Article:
On parting I would like to present another of T. Leah Fehr's poems called "Flies in the Wine"
Flies in the Wine
the inherent hypocrisy
of this time and the
futile irony of it exhaust
me as I gaze out past
the bird shit on the
window at a world
giving birth to a
as the gentle breeze
carries with it a
sparrow’s song of
anguish and death while
the child buries her
mother and the father
murders his daughter
and the hushed poet and
seven flies seek solace
and silence in a cracked
wine glass as she carves
through words and flesh
just to hear the cries of
a bleeding book and I
know now that it
follows me and taunts
me and I know it must
be spring because
everyone is dying as the
white lilacs bloom
I always loved poetry. When I was a kid, I used to write. I even got published once. Then I grew up and time shrunk. Poetry, like many little dreams, got put in the attic to collect dust. Sometimes I revisit that attic, blow the dust from the covers, sit in a comfortable chair, and turn the crackling pages of old memories. I don't visit as often as I like. Then two years ago, my best friend of almost a quarter century, published her book. It is an amazing collection of poetry and prose by T. Leah Fehr, called "der Nackte Künstler". This took me back, back to the attic again. During my last visit to Calgary, I finally had a chance to spend some time with my best friend. I was allowed to take a few photographs, and ask a few questions. It's a rare moment, and I'm honoured and proud that I can share these here. Enjoy.
When did you start writing poetry?
I started writing poetry as a child. I clearly remember writing a poem (perhaps my first, but I can’t be sure) when I was about six years old – it was a poem about the true meaning of Christmas. It was short and poignant and spiritual. I wish I’d kept it. I was quite prolific in my teens, and still have a bit of the work I produced back then (despite how expectedly and awfully full of teen angst most of it is). I took an extended hiatus from writing throughout most of my 20’s (partying, drinking, sex, marriage, career, family, etc...) – I don’t think I produced anything worth reading for close to 10 years. I actually remember when I finally came out of hiding, poetically speaking... the poem was title ‘Hindrance’, and spoke specifically about my inability to write, and how terribly I missed it. That was about ten years ago, and since then, my writing has been steady, if not a bit sporadic at times. I must be inspired, and while inspiration can come in most any form, it can also abandon me completely and without warning, if for only a while. There are times when life just gets in the way of creativity.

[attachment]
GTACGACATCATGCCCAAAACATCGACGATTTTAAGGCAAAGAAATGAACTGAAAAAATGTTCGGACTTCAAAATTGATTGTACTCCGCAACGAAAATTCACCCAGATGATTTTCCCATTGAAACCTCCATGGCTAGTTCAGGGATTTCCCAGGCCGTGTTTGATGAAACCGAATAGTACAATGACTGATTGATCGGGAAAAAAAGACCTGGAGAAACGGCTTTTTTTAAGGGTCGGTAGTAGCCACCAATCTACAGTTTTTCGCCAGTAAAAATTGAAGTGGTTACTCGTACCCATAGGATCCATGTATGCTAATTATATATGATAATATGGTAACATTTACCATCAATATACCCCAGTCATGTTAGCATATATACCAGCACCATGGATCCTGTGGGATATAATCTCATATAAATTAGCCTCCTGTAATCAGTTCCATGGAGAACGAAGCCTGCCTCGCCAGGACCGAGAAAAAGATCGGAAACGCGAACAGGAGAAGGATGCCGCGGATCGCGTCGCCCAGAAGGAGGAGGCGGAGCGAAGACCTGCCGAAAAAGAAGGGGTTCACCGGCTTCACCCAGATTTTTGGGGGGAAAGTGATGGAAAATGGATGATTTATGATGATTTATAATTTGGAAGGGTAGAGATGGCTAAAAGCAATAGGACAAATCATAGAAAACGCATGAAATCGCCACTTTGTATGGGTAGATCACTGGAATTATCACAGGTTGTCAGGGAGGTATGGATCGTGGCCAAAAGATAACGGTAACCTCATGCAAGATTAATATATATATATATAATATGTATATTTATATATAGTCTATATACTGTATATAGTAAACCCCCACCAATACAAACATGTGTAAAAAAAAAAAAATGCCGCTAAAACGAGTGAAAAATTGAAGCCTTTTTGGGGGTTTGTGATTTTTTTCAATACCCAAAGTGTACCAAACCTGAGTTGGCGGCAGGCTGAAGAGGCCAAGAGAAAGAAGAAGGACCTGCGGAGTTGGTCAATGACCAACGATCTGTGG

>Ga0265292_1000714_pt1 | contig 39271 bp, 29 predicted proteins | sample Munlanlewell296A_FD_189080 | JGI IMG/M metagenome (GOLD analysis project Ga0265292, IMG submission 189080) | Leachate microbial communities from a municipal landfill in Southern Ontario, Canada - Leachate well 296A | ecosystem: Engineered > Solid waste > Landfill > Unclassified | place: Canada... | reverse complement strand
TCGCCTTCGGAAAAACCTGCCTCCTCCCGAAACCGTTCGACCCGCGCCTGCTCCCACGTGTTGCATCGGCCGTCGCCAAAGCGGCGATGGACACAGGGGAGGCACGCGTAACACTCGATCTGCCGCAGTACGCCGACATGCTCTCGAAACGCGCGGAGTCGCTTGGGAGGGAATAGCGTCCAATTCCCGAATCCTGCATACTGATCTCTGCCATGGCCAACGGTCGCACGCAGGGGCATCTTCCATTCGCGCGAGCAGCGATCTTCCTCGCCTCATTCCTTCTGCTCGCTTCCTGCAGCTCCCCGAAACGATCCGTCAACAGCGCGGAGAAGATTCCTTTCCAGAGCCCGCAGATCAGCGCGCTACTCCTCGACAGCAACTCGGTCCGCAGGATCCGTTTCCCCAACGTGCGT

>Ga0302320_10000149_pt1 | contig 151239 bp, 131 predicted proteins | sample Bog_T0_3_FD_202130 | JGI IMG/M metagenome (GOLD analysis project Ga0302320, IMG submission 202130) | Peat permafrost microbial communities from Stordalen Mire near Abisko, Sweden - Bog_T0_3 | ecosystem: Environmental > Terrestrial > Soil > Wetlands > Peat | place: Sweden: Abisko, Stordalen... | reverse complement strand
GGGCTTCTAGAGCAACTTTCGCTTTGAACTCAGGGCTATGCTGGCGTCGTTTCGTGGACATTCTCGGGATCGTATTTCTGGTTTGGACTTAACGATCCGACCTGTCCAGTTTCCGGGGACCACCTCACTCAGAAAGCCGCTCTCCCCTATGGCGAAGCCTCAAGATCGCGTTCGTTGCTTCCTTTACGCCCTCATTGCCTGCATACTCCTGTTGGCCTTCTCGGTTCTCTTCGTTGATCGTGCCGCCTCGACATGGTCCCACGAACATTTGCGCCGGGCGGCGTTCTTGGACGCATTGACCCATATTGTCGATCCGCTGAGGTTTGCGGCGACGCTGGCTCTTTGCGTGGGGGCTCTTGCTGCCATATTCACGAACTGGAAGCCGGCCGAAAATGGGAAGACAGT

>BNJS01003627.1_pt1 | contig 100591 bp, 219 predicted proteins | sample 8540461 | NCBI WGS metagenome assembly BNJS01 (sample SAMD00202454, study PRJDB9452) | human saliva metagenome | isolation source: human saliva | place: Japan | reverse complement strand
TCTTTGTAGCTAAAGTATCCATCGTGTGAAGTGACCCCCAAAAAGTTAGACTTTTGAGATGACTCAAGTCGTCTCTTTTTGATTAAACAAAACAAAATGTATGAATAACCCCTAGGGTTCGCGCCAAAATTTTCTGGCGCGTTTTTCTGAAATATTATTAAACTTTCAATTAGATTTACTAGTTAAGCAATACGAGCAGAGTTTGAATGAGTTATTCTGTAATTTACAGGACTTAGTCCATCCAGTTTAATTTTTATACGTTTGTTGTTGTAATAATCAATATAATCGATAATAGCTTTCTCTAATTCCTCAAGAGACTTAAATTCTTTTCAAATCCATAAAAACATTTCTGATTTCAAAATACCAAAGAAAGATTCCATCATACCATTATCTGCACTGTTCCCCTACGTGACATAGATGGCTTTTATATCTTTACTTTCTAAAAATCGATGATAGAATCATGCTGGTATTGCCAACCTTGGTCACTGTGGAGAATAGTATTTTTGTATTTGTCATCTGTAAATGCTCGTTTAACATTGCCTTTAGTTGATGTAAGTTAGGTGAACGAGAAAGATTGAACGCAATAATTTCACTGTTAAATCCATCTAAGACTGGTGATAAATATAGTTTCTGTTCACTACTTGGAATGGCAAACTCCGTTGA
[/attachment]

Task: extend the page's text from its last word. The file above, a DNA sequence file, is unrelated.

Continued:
What inspired you to write and publish your first poetry book?
Catharsis. Nothing more, really. I needed to rid myself of something that had been poisoning me for years. Don’t get me wrong – I LOVE this collection, and I’m very proud of it. It offers some of my best work, to date. But it’s very close, it’s very raw and I really just needed it out of me.
Do you have a specific writing style?
No, I don’t think so. I often find comfort in the challenge of the structure of strict poetic form and lyric, but other times my pen is led by the purity and profanity of freeverse. I like playing and experimenting with my writing style... I’ve read poets who never stray from one particular form, and I really feel that they’re denying themselves the opportunity to explore and enhance their craft and their creativity... and perhaps missing the chance to discover something new about themselves, which saddens me - why write, especially poetry, if not to learn a little bit more about our Self?
Do your life experiences have any influence in what you write?
Oh, of course... everything I write is spawned by what I experience, what I see, what I feel, what I believe, what I’ve done, what I want, what I love, what I hate, what I’m ashamed of, who I am, who I was, who I want to be, what I want to do, what I’d kill for, who I’d fuck, it goes on and on. I don’t think a poem can be written that is not somehow influenced by the experience of the poet... at least certainly not one that I’d want to read.
How did you come up with the title?
TO BE CONTINUED...
So on the last trip to Cow Town, I figured, I would invite 3 of my nieces out for a photo session. Luckily they all agreed. I haven't seen them in ages, and it was quite a shock seeing them all grown up. I used to play horsey rides when they were 4 or 5. Time flies. I hope you enjoy these as much as I did.
I think it was the most interesting thing I have seen in a very long time. The clouds were changing their formation by the minute, and it was steadily growing. Luckily it passed us by. I would not want to be driving through this.